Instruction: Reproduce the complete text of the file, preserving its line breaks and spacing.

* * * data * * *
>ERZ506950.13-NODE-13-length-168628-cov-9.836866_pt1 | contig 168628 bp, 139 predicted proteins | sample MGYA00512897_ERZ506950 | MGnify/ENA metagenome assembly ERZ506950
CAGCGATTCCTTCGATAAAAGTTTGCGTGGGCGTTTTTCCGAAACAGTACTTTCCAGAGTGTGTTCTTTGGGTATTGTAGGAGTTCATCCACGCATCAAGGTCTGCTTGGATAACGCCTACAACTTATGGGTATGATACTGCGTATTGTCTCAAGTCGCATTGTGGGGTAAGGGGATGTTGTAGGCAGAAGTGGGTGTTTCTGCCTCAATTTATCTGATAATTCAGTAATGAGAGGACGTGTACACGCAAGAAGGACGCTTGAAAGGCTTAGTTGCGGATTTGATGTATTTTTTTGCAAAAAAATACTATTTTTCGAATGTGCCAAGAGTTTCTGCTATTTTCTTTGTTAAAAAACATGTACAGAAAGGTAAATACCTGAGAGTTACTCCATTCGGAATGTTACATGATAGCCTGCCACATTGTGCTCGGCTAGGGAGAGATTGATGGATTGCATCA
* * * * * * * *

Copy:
>ERZ506950.13-NODE-13-length-168628-cov-9.836866_pt1 | contig 168628 bp, 139 predicted proteins | sample MGYA00512897_ERZ506950 | MGnify/ENA metagenome assembly ERZ506950
CAGCGATTCCTTCGATAAAAGTTTGCGTGGGCGTTTTTCCGAAACAGTACTTTCCAGAGTGTGTTCTTTGGGTATTGTAGGAGTTCATCCACGCATCAAGGTCTGCTTGGATAACGCCTACAACTTATGGGTATGATACTGCGTATTGTCTCAAGTCGCATTGTGGGGTAAGGGGATGTTGTAGGCAGAAGTGGGTGTTTCTGCCTCAATTTATCTGATAATTCAGTAATGAGAGGACGTGTACACGCAAGAAGGACGCTTGAAAGGCTTAGTTGCGGATTTGATGTATTTTTTTGCAAAAAAATACTATTTTTCGAATGTGCCAAGAGTTTCTGCTATTTTCTTTGTTAAAAAACATGTACAGAAAGGTAAATACCTGAGAGTTACTCCATTCGGAATGTTACATGATAGCCTGCCACATTGTGCTCGGCTAGGGAGAGATTGATGGATTGCATCA